Anna Seng had no idea it was against the law to ride an unregistered bike in Long Beach, a place that has pledged to be “the most bicycle-friendly city in America.”
But she found out earlier this year when her teenage son borrowed a cousin’s bike and came home with a big surprise: a ticket for not having a bell — or registration.
“I didn’t even know that existed until I got the ticket,” Seng said. “People that I talk to — none of them tell me they have registration.”
Now she and her son are preparing for a court date to challenge the fines, which total more than $400.
“Thirty or forty bucks would make sense,” she said, “but $400? I was shocked.”
For many in the fast-growing Long Beach cycling community, the little-known municipal law requiring that all bikes be registered at a local fire station seems out of sync with the city’s push to become a haven for cyclists.
In the last two years, Long Beach has undergone a flurry of bike-oriented transportation projects. After building dozens of miles of new bike lanes, the city last month opened its first “bike boulevard,” a side street designed to offer safe passage for cyclists. Workers also have begun installing bike-only traffic signals along two streets through the city’s downtown — the first step in handing over an entire lane to bikes to eliminate accidents with cars.
Now, in a significant olive branch to cyclists, the City Council is considering eliminating the mandatory bike registration, a detail Long Beach seemed to have overlooked when rolling out its ambitious bike agenda.
Bike registration programs, which typically consist of a numbered sticker applied to bicycles and logged with the city, are meant to give law enforcement officials a way to track down stolen bikes.
In recent years, however, cities nationwide, including Los Angeles, have done away with registration or made it optional. Licensing has gone out of favor in part because several national online registries accomplish the same objective; and, as many cyclists point out, so few cyclists participate in the city-run programs that it’s hard to see how they are effective.
When the law has been enforced in Long Beach, cycling advocates say, it has resulted in steep fines.
The city came under criticism in October after police stopped about 85 cyclists during a Critical Mass ride near Cal State Long Beach. Officers handed out about 60 citations for lacking night lighting, running stop signs or riding unregistered bicycles, and they confiscated about 20 bikes. Critical Mass rides, aimed at drawing attention to the difficulties bikers face in urban areas, are held worldwide.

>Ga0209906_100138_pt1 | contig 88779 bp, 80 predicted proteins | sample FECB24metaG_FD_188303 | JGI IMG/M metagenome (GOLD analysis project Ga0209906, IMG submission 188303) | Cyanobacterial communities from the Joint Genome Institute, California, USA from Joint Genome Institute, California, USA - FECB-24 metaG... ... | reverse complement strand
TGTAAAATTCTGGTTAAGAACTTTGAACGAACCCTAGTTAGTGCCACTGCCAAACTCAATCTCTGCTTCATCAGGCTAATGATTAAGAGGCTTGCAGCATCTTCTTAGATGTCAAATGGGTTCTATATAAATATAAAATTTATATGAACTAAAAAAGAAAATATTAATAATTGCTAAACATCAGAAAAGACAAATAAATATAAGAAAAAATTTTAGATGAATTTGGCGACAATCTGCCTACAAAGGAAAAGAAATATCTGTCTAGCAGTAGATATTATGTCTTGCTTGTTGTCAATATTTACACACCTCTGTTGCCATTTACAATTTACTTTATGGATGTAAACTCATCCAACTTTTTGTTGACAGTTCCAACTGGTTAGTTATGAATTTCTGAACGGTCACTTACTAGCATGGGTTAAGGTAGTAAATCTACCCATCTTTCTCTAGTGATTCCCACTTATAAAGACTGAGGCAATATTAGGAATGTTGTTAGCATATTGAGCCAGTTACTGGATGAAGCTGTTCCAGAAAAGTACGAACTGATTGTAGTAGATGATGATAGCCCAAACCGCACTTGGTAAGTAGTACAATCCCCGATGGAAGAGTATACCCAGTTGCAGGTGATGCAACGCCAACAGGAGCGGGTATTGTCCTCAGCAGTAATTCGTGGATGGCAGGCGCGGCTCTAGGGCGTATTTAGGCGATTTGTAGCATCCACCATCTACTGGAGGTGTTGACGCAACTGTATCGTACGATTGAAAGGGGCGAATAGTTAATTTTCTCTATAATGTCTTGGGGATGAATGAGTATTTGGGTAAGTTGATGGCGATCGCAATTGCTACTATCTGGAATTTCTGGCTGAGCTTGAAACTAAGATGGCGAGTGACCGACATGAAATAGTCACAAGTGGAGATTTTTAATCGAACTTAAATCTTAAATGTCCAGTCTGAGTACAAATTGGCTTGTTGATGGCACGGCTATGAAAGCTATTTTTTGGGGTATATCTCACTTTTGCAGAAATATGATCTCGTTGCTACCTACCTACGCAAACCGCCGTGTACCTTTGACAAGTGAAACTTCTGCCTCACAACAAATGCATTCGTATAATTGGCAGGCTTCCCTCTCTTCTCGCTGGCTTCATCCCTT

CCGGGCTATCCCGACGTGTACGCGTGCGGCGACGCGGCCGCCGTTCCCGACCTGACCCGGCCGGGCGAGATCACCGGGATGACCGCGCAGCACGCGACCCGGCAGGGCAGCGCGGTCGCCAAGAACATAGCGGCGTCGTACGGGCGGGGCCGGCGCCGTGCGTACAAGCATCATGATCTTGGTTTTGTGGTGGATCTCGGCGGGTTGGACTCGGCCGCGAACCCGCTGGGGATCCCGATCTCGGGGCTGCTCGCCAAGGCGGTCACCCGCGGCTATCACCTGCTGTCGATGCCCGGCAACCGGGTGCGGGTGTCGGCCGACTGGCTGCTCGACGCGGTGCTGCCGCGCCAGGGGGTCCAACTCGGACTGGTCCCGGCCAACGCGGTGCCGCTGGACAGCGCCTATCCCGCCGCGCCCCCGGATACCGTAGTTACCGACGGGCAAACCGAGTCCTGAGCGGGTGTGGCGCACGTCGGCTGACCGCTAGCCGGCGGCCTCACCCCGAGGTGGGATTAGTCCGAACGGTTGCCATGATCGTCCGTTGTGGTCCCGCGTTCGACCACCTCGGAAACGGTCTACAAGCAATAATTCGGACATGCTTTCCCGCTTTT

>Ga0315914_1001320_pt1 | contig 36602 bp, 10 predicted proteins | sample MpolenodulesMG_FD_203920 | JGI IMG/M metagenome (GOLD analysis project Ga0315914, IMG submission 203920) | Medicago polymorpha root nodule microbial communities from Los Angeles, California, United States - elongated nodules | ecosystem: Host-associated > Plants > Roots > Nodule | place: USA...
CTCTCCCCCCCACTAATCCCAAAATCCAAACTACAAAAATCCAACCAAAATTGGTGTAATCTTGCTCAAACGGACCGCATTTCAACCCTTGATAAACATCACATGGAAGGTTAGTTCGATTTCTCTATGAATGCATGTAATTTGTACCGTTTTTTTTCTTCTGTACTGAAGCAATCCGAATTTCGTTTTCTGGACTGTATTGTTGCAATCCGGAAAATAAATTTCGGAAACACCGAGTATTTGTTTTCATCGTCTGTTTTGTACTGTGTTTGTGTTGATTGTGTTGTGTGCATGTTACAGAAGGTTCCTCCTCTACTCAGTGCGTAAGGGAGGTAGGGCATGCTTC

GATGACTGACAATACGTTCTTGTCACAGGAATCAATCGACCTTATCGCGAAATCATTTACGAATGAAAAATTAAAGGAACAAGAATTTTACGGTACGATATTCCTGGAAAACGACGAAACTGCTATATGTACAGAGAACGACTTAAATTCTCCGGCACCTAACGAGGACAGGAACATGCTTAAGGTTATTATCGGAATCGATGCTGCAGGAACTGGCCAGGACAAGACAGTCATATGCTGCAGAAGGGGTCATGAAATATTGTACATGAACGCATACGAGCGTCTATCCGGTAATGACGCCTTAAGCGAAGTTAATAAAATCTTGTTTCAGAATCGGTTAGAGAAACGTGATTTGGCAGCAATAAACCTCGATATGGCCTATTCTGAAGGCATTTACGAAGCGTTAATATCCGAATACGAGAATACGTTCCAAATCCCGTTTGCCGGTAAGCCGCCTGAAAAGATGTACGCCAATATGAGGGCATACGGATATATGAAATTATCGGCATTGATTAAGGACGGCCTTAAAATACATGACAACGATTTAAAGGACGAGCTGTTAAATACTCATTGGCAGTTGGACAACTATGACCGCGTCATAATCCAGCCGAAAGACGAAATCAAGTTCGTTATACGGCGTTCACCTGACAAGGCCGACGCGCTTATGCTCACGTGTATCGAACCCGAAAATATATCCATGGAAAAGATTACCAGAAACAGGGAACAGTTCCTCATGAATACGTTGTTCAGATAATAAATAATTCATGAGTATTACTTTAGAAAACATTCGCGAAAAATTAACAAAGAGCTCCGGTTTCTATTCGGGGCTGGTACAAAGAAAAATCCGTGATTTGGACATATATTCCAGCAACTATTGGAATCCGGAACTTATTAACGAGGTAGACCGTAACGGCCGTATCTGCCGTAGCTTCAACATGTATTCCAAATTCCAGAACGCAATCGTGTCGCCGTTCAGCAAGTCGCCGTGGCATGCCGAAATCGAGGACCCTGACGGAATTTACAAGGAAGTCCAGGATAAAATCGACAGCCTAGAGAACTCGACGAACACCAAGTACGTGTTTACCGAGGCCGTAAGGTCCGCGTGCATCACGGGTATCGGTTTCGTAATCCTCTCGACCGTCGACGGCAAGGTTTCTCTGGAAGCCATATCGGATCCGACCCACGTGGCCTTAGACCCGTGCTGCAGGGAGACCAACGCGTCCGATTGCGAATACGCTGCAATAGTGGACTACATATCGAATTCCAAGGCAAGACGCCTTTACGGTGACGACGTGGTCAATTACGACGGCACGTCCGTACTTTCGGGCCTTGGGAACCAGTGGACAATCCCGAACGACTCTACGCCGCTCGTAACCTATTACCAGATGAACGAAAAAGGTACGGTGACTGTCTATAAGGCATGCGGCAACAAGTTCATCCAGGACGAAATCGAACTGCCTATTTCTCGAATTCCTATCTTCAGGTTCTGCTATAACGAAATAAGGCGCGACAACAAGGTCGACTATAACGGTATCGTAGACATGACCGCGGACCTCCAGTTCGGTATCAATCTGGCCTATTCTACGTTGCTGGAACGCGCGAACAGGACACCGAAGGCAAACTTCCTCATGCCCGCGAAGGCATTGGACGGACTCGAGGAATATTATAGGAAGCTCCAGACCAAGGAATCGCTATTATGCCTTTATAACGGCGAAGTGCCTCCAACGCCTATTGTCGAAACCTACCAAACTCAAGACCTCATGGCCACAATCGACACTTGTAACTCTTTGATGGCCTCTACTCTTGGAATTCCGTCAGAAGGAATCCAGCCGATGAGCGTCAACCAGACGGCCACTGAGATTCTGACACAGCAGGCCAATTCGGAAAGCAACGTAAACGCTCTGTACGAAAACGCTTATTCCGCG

The police perspective on the Oct. 29 event was that officers had to enforce traffic safety laws, but cyclists saw it as harassment in contradiction with a city eager to promote two-wheeled transportation.
“It was not a bicycle-friendly take on things,” said Mark Bixby, a cyclist who has worked with the city over the last few years to organize a bike race and festival. The police crackdown may have “left a bad taste in my mouth,” he said, but it amounted to a minor setback in a burgeoning biking movement.
“The big picture is that it takes most cities a decade or longer to become bike-friendly, and Long Beach is sort of on a fast track,” Bixby said. “We’ve made 10 or 15 steps forward, and this is really just a step and a half back.”
Since the October incident, cycling advocates have showed up at City Hall to demand better treatment from motorists and police and have met with Police Chief Jim McDonnell. They asked leaders for a repeal of mandatory registration, a bicycle advocacy commission and passage of a cyclists’ bill of rights.
Last month, three council members proposed making bike registration voluntary, noting in a report that cyclists are in “almost unanimous” opposition to the requirement and most do not register their bikes. The program costs the city more money than it takes in, according to the report.
“We’ve had incidents where people have gotten tickets — pretty pricey tickets — for having their bicycles unregistered without even knowing they had to have one,” said Councilman Robert Garcia, who supports the proposal.
Garcia said the discord over bike registration is an example of the growing pains that are bound to happen as the city moves quickly to become more accessible, safe and convenient for bikes. And although there will be conflicts as cyclists become a more visible part of the urban landscape, he said, he hopes laws that get in the way of cyclists feeling welcome can be changed.
“If we’re going to be this great bike-friendly city,” he said, “we need to have progressive bike-friendly policies.”